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Crowdfunded Photos: More Snow for Xjenavivex - The Wordsmith's Forge
The Writing & Other Projects of Elizabeth Barrette
ysabetwordsmith
ysabetwordsmith
Crowdfunded Photos: More Snow for Xjenavivex

xjenavivex was sufficiently charmed by my sample photos of snow and ice and then the first crowdfunded batch that she requested more, this time with an emphasis on trees and shadows.  The first is from the 2-3-11 shoot; the rest are from 2-4-11 when I shot in a different part of the yard.  Full-size images appear in my LJ scrapbook gallery.


Shot on 2-3-11, this picture looks northeast over our yard.  You can see a mulberry tree (left) and a black walnut tree (right) bracketing the orchard of apple, cherry, and pear in the background.  The little tree front and center is a golden raintree.  The vivid blue sky also shows up nicely.


On 2-4-11, I wanted to shoot in the ritual meadow, but snow and ice had draped many slim branches across the south entrance.  This is the view looking eastward into the meadow.


Then I went down to the prairie garden.  This is a mid-range view taken near the eastern end, looking out over the prairie.  A blanket of snow covers the dried stems of grasses, thistle, burdock, frost aster, goldenrod, and milkweed.  There are a few animal tracks left of center if you look very closely.


A closer view of the prairie garden emphasies the sparkling slopes of snow as they drape around the weeds in long skeins of shadow and light.


I love detail shots like this.  Here is a closeup of a single weed stem sticking above a drift.  Note that when snow is drifting, it tends to pile up around the least little obstacle.


The small grove of maple saplings bent nearly flat under the weight of ice.  This view catches the play of sun and shadows among the trees, shot looking northwest over the prairie garden.


Near the northwest corner, I found another sapling and some weeds arched to the ground by ice.  Under them the snow ripples softly.  The field in the background shows corn stubble poking through the snow.


This is a wide view of the prairie garden in winter, shot from the road looking eastward over the prairie.  The sun in the south is casting long blue shadows over the snow through the trees lining the southern edge of the prairie.

Here is a richly sculptured cluster of snowdrifts at the base of a spruce tree.  It's part of the Midwinter Grove along the north edge of our driveway; this one is near the road.  Evergreens catch the wind and spill snow in the lee of the branches ... regrettably positioned, as I said, at the north edge of our driveway.  Pretty to look at, heavy to shovel.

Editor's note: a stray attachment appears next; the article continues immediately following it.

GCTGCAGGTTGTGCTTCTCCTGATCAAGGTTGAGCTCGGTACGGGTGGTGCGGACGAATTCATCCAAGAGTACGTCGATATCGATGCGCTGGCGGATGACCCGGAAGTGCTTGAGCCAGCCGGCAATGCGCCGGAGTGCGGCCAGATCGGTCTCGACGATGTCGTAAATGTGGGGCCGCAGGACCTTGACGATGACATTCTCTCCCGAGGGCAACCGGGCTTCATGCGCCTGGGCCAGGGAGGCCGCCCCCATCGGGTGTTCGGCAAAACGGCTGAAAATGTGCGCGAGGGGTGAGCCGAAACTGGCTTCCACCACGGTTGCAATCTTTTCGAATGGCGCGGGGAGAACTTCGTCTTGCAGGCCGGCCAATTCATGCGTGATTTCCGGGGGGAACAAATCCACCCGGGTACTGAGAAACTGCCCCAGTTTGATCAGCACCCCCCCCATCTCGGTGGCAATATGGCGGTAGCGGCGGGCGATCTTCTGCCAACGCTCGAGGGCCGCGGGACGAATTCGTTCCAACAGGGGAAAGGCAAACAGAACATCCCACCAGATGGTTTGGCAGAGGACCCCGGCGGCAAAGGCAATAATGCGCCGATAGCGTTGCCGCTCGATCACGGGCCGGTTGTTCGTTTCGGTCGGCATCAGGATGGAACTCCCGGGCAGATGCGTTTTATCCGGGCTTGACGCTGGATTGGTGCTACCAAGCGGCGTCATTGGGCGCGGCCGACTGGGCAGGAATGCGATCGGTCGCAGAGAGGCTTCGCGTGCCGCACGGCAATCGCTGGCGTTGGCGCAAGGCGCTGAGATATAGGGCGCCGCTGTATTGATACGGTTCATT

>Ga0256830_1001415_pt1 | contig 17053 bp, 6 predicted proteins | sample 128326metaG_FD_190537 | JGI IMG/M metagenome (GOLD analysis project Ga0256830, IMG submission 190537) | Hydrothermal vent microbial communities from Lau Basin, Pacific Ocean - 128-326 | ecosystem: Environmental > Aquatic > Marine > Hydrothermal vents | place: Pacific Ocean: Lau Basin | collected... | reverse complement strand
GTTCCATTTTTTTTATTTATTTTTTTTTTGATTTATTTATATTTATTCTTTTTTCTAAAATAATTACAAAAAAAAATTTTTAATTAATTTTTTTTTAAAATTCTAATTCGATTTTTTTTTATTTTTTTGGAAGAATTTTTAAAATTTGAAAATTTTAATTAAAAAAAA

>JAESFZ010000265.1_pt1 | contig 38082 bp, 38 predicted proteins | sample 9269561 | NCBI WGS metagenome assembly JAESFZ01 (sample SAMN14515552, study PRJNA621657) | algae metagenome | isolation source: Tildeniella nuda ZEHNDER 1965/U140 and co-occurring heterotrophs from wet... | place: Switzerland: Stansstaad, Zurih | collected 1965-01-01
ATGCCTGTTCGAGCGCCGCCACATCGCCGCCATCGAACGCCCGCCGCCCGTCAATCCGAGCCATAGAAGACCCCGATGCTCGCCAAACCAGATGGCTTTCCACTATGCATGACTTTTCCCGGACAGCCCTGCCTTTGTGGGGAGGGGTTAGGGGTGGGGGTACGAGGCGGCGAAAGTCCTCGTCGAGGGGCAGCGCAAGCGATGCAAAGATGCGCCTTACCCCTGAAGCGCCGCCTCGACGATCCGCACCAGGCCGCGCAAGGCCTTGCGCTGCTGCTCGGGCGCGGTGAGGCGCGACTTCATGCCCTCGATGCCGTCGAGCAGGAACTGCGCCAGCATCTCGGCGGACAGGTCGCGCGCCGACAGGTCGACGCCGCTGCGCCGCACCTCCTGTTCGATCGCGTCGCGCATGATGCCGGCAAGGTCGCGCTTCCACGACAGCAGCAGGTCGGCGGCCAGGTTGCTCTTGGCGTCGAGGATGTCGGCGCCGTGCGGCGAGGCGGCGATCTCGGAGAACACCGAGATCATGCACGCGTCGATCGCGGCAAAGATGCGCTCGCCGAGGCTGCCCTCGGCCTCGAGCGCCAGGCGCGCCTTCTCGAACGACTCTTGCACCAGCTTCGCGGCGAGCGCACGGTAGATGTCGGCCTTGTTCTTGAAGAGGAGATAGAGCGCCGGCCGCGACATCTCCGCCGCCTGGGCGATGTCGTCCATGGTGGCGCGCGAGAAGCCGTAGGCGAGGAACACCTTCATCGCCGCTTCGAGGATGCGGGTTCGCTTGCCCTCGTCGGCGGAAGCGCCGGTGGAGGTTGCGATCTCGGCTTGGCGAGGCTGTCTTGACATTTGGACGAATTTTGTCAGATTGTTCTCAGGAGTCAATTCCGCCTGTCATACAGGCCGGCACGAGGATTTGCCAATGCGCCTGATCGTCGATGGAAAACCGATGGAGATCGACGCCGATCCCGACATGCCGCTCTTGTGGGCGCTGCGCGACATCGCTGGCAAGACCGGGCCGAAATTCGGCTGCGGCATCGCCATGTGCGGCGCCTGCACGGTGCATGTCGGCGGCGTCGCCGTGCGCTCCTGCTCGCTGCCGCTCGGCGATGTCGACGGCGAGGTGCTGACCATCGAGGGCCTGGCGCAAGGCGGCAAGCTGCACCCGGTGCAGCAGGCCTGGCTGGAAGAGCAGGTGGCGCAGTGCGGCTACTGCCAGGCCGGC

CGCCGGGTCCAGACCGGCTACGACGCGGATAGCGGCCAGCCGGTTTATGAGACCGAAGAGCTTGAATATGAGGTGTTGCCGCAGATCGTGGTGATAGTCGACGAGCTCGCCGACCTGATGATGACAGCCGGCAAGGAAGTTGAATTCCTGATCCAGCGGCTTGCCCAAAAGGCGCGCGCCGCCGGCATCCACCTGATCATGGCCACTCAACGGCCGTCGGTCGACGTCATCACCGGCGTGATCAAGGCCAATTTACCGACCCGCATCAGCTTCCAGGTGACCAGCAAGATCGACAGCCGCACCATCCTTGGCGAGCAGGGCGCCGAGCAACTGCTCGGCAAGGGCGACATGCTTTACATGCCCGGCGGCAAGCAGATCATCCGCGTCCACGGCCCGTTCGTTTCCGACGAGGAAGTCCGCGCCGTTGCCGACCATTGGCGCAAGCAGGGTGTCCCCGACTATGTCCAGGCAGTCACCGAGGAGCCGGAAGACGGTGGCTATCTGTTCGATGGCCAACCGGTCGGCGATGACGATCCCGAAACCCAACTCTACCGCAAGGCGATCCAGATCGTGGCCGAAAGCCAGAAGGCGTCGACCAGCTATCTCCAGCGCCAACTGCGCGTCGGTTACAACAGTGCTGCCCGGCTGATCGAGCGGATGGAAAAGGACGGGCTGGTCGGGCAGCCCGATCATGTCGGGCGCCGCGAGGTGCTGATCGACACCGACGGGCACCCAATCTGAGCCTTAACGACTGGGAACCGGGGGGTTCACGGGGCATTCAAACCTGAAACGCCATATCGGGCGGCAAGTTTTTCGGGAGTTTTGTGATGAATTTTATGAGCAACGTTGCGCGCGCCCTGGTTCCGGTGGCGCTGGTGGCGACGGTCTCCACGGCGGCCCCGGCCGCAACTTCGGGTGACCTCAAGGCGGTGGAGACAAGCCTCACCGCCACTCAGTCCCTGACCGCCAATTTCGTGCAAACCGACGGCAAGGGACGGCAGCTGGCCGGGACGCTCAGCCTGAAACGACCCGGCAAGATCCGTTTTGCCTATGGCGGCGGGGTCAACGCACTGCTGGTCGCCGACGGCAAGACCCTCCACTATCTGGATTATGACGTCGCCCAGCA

While I was busy with my camera, a cardinal landed in a nearby tree.  You can tell he's apprehensive because his little crest is folded flat to his head.  I only had time to snap one picture before he noticed me and scrammed, but I'm very pleased with the result.

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janetmiles From: janetmiles Date: February 6th, 2011 10:46 pm (UTC) (Link)
Those are gorgeous. I especially love the colors of the sky, and the sparkles on the snow in the two close shots.
ysabetwordsmith From: ysabetwordsmith Date: February 6th, 2011 11:11 pm (UTC) (Link)

Thank you!

I've learned that it's best to shoot snow or ice on sunny days. Without direct sun, I can get the shapes but not the textures. (Drawback is, I often have to shoot "blind" because the camera only shows me a blank white field.) I do aim for the sparkles. A favorite of the 2-3 shoot was the frozen leaf backed by out-of-focus glitter. I have some other ice pictures that really catch the light, too. An ice storm is worth trudging through the frigid yard for.

Sky is a challenging subject. Sometimes I get great colors, other times it fades out. If you look at the different sky images in this set, you can see that it's very bright overhead but pales toward the horizon. How well it picks up in pixels also varies. But I love pictures with a vivid sky, so I keep trying. I got some of a line of clouds behind an icy twig.
ideealisme From: ideealisme Date: February 7th, 2011 12:03 am (UTC) (Link)
What a vast expanse that prairie is - must be overwhelming sometimes. You live in a beautiful place.
ysabetwordsmith From: ysabetwordsmith Date: February 7th, 2011 02:04 am (UTC) (Link)